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The 13 Healthiest Root Vegetables

Food

By Rachael Link, MS, RD

Root vegetables have long been enjoyed as a delicious part of a healthy diet.


Defined as an edible plant that grows underground, potatoes, carrots and onions are a few common examples that most are familiar with.

However, there are many other types—each with a distinct set of nutrients and health benefits.

Here are the 13 healthiest root vegetables to add to your diet.

1. Onions

Onions are popular root vegetables, serving as a staple ingredient in many cuisines.

They're high in fiber, vitamin C and antioxidants (1).

Antioxidants are compounds that can protect your cells against oxidative damage and help prevent disease (2, 3).

Research shows that eating onions may be associated with a wide array of health benefits.

For instance, one study found that eating 3.5 ounces (100 grams) of raw onions per day significantly reduced blood sugar levels in people with diabetes (4).

What's more, other research observed that onions may possess powerful anticancer properties, with observational studies linking a higher intake of this root vegetable to a lower risk of common types of cancer (5, 6).

Onions work well in a variety of meals and can easily be added to salads, soups, scrambled eggs, casseroles, rice or pasta dishes and many more.

Summary

Onions are high in antioxidants and may help reduce blood sugar levels and your risk of certain cancers.

2. Sweet Potatoes

Sweet potatoes are vibrant and delicious root vegetables that are highly nutritious and jam-packed with health benefits.

They're rich in fiber, vitamin C, manganese and vitamin A and a good source of several antioxidants—including beta-carotene, chlorogenic acid and anthocyanins (7, 8, 9).

A review of three studies showed that eating 4 grams of white sweet potato extract each day for 12 weeks improved blood sugar control in people with diabetes (10).

Due to their vitamin A content, some studies suggest that this root vegetable may also improve immune function, protect against vision loss and support skin health (11, 12, 13).

Sweet potatoes can be baked, boiled, roasted or sautéed and enjoyed as a delicious side dish or added to everything from sandwiches to salads to breakfast bowls.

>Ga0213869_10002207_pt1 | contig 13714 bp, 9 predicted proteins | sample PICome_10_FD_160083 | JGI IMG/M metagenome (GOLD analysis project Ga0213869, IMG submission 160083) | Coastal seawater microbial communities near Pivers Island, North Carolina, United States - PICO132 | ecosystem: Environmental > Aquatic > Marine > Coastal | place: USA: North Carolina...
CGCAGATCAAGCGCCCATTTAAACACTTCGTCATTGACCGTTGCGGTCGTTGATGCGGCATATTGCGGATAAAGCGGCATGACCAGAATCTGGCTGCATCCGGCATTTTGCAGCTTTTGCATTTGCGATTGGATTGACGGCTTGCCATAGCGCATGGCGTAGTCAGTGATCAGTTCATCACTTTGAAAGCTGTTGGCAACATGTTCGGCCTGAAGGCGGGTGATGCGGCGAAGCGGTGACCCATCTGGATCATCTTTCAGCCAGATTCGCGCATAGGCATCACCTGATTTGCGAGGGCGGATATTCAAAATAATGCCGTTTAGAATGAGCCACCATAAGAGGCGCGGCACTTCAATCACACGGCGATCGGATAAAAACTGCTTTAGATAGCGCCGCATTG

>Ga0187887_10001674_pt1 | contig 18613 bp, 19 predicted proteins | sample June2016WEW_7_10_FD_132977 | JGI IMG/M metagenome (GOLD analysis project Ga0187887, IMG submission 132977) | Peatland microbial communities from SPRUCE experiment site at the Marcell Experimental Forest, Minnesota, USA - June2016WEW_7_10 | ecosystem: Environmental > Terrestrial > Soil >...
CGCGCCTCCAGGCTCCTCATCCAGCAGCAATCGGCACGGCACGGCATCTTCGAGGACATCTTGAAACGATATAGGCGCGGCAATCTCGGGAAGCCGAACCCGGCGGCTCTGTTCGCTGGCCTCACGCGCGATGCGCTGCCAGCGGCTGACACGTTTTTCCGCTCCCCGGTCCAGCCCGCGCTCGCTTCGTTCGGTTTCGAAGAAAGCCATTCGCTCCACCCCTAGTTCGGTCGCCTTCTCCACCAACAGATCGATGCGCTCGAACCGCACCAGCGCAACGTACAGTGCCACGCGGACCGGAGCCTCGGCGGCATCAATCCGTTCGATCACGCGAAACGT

Summary

Sweet potatoes may help improve blood sugar control and are high in vitamin A, which may preserve vision and improve immunity and skin health.

3. Turnips

Turnips are a delicious root vegetable and have been cultivated for centuries.

They have an impressive nutrient profile, being a great source of vitamin C, fiber, manganese and potassium (14).

Adding vitamin C to your diet can help boost your immunity, with one study noting that getting enough of this vitamin could help reduce symptoms and shorten the severity of respiratory infections, such as the common cold (15).

Additionally, studies show that consuming more cruciferous vegetables, such as turnips, may be associated with a lower risk of stomach, breast, colorectal and lung cancer (16, 17, 18, 19).

Turnips can be swapped into nearly any recipe in place of potatoes. Try making turnip fries, coleslaw, stir-fry or salad.

Summary

Turnips are high in immune-boosting vitamin C and considered a root as well as cruciferous vegetable. Eating it may be associated with a lower risk of certain types of cancer.

4. Ginger

Ginger is a flowering plant from China that is closely related to other root vegetables like turmeric.

It's loaded with antioxidants, including a specific compound called gingerol, which has been associated with a long list of health benefits (20).

One study in 1,278 pregnant women found that ginger was effective at reducing nausea and morning sickness (21).

It may also decrease pain and inflammation, with other research showing that ginger extract could help relieve menstrual pain and reduce symptoms in people with osteoarthritis (22, 23, 24).

Ginger makes a great addition to tea, soups, smoothies and stews and can bring a zesty zing to just about any dish.

Summary

Ginger is rich in antioxidants and can help reduce nausea and decrease pain and inflammation.

5. Beets

Beets are one of the most nutritious root vegetables available, packing a good amount of fiber, folate and manganese into each serving (25).

They're also high in nitrates, which are beneficial plant compounds that can help dilate your blood vessels, potentially lowering blood pressure and improving heart health (26).